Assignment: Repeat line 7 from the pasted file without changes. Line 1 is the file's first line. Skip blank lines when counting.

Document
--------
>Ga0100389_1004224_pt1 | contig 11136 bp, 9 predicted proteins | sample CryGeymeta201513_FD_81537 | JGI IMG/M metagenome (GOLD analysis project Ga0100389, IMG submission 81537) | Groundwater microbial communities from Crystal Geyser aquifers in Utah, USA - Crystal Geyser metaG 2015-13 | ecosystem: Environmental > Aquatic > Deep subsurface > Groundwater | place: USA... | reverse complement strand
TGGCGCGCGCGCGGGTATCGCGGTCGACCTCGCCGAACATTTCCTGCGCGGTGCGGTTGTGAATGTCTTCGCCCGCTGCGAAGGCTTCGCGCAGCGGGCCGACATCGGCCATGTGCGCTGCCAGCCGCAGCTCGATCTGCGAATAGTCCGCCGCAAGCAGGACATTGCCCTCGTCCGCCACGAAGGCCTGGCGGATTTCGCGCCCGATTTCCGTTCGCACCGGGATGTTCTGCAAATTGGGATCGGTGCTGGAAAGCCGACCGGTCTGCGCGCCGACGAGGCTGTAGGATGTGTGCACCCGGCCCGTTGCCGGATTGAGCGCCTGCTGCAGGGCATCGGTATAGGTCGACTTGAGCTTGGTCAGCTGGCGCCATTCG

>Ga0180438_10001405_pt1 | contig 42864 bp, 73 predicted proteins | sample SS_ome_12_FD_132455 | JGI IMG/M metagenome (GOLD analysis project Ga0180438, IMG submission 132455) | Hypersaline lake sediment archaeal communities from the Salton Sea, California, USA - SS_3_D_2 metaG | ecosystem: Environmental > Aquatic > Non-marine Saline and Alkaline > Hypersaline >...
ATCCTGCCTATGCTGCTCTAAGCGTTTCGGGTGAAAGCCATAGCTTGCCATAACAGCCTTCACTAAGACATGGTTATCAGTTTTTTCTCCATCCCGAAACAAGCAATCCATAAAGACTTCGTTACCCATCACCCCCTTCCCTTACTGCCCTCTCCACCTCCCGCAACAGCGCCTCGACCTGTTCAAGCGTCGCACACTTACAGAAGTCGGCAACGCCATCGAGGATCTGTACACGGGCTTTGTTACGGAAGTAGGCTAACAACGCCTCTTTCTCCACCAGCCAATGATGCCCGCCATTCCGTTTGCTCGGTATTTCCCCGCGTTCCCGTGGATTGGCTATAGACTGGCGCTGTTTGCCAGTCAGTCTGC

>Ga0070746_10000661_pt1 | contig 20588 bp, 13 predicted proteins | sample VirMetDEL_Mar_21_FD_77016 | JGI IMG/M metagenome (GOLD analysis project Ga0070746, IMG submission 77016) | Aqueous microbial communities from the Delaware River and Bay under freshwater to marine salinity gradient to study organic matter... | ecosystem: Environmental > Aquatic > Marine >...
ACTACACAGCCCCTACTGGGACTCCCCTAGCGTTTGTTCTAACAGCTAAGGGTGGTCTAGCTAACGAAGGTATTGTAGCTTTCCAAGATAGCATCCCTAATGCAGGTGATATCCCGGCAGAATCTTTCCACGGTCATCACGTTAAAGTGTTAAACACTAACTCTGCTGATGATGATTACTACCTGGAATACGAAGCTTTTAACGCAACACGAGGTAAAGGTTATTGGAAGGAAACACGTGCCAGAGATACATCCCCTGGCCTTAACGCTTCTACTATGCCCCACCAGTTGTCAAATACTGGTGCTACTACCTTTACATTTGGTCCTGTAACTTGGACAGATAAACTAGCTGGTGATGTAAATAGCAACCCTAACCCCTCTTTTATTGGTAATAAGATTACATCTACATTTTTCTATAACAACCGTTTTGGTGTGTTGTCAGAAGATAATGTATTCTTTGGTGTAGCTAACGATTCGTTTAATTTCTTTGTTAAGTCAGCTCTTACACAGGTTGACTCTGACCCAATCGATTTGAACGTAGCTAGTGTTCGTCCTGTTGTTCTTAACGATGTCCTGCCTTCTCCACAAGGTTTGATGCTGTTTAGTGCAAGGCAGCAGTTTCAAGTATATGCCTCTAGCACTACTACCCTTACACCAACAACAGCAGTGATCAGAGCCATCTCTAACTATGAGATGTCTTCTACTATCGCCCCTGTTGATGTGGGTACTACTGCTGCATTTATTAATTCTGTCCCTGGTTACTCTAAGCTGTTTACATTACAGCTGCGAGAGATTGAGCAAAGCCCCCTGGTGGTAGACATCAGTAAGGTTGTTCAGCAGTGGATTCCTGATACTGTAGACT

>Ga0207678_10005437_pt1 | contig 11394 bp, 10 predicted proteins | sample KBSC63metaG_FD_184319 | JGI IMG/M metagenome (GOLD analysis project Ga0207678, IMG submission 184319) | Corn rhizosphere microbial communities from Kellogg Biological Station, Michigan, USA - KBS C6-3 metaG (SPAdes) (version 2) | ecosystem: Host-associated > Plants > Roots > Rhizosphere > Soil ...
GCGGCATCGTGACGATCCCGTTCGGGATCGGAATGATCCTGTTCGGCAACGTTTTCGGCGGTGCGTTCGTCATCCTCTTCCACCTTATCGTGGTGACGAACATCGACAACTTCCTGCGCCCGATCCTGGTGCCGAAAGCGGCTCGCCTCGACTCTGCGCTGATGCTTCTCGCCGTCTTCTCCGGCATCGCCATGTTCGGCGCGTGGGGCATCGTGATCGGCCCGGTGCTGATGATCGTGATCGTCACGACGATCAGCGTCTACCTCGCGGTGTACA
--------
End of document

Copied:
>Ga0207678_10005437_pt1 | contig 11394 bp, 10 predicted proteins | sample KBSC63metaG_FD_184319 | JGI IMG/M metagenome (GOLD analysis project Ga0207678, IMG submission 184319) | Corn rhizosphere microbial communities from Kellogg Biological Station, Michigan, USA - KBS C6-3 metaG (SPAdes) (version 2) | ecosystem: Host-associated > Plants > Roots > Rhizosphere > Soil ...